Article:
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Conservationists tout Indiana's old mines and brownfields to develop renewable energy; Louisiana becomes 1st state to require the display of the Ten Commandments in public schools; Black Hills Visitor Center under new joint tribal, federal oversight; Judge set to rule on massive MT logging project.

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Former President Donald Trump says he loves Milwaukee, civil rights groups reject designated protest zones for the RNC convention and a New York Equal Rights Amendment is restored to the November ballot.

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Rural educators say they need support to teach kids social issues, rural businesses can suffer when dollar stores come to town, prairie states like South Dakota are getting help to protect grasslands and a Minnesota town claims the oldest rural Pride Festival.

Report: In Environment, Biggest Groups Get Biggest Bucks

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Monday, February 27, 2012   

SEATTLE - The biggest national environmental groups get the most charitable dollars, while important conservation projects taken on by smaller groups often are overlooked. This finding is one of several in a new report from the National Committee for Responsive Philanthropy (NCRP).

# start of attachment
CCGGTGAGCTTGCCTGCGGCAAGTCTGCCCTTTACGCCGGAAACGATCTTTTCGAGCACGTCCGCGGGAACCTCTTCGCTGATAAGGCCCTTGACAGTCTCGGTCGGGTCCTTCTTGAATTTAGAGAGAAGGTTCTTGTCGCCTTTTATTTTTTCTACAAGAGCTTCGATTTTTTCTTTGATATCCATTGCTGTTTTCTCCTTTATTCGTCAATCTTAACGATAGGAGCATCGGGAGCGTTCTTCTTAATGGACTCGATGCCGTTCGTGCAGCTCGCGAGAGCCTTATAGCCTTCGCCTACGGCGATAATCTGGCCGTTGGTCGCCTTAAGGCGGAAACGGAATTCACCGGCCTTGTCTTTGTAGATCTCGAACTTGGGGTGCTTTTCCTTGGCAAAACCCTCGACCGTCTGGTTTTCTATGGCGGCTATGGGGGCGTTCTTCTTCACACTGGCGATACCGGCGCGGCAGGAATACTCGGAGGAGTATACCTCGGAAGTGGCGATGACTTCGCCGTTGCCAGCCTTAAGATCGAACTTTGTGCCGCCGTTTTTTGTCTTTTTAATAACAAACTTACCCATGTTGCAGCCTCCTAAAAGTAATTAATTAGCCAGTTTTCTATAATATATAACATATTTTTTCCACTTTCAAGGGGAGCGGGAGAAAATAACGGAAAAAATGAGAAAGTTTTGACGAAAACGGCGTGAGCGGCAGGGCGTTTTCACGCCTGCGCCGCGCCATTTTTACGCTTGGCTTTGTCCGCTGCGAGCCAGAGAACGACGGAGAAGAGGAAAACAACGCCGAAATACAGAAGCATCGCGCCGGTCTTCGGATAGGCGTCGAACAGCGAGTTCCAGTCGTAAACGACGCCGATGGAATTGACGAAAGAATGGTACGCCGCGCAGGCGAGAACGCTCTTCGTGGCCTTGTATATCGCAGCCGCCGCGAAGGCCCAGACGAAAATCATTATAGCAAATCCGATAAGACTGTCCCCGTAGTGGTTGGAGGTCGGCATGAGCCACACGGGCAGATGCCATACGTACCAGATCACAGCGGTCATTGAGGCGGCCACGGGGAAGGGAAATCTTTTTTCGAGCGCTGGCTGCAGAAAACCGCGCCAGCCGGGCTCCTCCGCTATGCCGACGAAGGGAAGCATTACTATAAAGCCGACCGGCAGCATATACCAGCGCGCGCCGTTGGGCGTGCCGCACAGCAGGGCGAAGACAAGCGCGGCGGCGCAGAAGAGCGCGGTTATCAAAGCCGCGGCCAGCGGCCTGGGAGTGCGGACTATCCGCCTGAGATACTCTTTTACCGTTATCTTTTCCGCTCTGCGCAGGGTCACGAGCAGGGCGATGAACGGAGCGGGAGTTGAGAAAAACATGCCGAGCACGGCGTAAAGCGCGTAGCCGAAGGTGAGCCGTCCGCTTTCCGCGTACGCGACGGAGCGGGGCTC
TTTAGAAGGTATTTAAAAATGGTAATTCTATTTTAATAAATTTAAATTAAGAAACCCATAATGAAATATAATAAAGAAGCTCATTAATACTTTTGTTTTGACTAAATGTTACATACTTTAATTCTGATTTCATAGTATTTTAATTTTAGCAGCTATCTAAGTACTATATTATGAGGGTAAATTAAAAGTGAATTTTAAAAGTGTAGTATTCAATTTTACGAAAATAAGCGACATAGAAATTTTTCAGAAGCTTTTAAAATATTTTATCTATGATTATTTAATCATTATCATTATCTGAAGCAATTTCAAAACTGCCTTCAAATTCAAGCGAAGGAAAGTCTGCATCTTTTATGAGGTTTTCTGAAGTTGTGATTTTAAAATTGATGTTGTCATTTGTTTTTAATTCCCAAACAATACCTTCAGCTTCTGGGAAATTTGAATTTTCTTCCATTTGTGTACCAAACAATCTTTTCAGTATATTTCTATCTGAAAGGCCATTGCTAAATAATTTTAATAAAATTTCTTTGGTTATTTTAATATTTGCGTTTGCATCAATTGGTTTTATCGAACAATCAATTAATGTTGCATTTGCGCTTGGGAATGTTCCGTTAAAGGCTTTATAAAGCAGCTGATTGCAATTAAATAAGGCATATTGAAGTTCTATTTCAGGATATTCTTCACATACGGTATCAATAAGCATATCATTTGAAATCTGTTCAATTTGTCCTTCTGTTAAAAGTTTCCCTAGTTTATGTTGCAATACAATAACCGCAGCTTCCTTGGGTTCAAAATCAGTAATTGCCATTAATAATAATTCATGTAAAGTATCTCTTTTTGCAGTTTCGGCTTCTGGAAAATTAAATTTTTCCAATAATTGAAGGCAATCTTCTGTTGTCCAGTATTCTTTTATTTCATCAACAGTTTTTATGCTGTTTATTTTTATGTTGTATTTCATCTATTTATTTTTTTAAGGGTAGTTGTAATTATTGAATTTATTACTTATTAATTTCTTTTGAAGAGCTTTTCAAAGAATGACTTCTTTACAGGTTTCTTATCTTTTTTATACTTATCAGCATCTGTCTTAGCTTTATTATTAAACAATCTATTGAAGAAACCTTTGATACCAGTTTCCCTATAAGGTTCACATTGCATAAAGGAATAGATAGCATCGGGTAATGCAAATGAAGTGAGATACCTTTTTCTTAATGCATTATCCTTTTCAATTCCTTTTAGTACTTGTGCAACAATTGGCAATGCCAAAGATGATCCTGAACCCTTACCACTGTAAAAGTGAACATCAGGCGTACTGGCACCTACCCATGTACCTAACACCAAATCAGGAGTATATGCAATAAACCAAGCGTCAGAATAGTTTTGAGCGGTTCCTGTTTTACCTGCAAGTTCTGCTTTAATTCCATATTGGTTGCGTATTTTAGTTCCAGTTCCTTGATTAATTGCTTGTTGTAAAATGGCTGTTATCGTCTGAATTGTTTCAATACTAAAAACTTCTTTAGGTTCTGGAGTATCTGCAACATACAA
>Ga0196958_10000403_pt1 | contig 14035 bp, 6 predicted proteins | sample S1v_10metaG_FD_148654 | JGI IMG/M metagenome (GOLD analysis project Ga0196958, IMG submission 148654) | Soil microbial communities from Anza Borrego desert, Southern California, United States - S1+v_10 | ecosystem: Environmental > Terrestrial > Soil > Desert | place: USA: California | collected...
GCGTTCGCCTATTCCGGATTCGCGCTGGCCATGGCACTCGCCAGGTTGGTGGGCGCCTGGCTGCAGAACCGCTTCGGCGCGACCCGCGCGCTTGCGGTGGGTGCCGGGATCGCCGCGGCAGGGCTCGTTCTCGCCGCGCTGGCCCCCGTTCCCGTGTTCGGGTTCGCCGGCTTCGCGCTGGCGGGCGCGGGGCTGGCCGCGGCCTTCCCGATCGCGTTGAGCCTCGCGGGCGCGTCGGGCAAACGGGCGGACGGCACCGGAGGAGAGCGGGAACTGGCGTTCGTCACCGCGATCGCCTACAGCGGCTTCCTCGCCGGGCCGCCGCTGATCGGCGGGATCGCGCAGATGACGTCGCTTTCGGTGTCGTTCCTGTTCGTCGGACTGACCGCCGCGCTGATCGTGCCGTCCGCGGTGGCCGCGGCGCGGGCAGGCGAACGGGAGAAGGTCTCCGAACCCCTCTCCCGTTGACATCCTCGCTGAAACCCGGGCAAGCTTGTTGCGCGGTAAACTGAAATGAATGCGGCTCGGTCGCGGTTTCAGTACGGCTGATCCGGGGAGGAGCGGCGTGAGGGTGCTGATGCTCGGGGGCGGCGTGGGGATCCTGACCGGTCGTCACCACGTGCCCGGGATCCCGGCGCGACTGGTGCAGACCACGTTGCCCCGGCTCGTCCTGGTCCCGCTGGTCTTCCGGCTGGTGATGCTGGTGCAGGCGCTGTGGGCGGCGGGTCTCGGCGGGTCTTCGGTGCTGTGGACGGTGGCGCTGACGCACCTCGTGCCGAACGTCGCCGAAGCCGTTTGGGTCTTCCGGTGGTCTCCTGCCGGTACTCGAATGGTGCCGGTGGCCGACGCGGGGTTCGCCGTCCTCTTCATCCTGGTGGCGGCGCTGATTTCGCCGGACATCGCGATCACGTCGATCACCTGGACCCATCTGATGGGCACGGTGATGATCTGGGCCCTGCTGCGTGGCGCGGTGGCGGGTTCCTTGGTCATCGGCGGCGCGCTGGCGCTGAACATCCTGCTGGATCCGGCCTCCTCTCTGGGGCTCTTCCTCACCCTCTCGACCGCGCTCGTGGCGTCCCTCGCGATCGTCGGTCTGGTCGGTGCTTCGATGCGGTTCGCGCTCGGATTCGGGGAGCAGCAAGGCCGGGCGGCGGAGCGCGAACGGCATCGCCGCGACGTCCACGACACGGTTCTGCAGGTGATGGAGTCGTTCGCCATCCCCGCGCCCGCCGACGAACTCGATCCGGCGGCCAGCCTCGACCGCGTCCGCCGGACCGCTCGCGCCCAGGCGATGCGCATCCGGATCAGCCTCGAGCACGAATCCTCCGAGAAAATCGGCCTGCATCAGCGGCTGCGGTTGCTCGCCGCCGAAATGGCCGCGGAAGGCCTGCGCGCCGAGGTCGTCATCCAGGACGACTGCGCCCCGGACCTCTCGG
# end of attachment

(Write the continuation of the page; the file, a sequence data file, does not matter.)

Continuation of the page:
It says people at the local level are likely to be those most affected by environment and climate challenges in their area, but only 15 percent of foundation grant money for environmental work goes to grassroots organizations addressing these challenges. Aaron Dorfman, NCRP executive director, urges the charitable funders to change that.

"They've got the freedom to take risks and experiment. Foundations are supposed to be society's 'passing gear,' to really invest in things that might not attract support otherwise. We just don't see that happening."

The report says half of all environmental grants are awarded to large national organizations with budgets of $5 million or more. Sharing the wealth with smaller groups can result in bigger "wins" overall for the environment, says Dorfman.

What Dorfman calls the "funding ecosystem" is out of balance, he says, when big-money philanthropists focus mostly on what is happening in Congress with environmental and climate-change issues. This report should open donors' eyes, he adds.

"We hope it sparks imagination and encourages people to shift more dollars to grassroots environmental efforts that are really connected to communities on the ground, and we hope that leads to a shift in the policy environment on environmental issues."

The report suggests that at least 20 percent of a foundation's grant dollars go to community-based groups helping underserved populations, and 25 percent to grassroots organizing and advocacy. It points out that many potential grantees exist: Nearly 29,000 public charities work on environmental and climate-related causes in the United States.

The report, "Cultivating the Grassroots: A Winning Approach for Environment and Climate Funders," is at www.ncrp.org.



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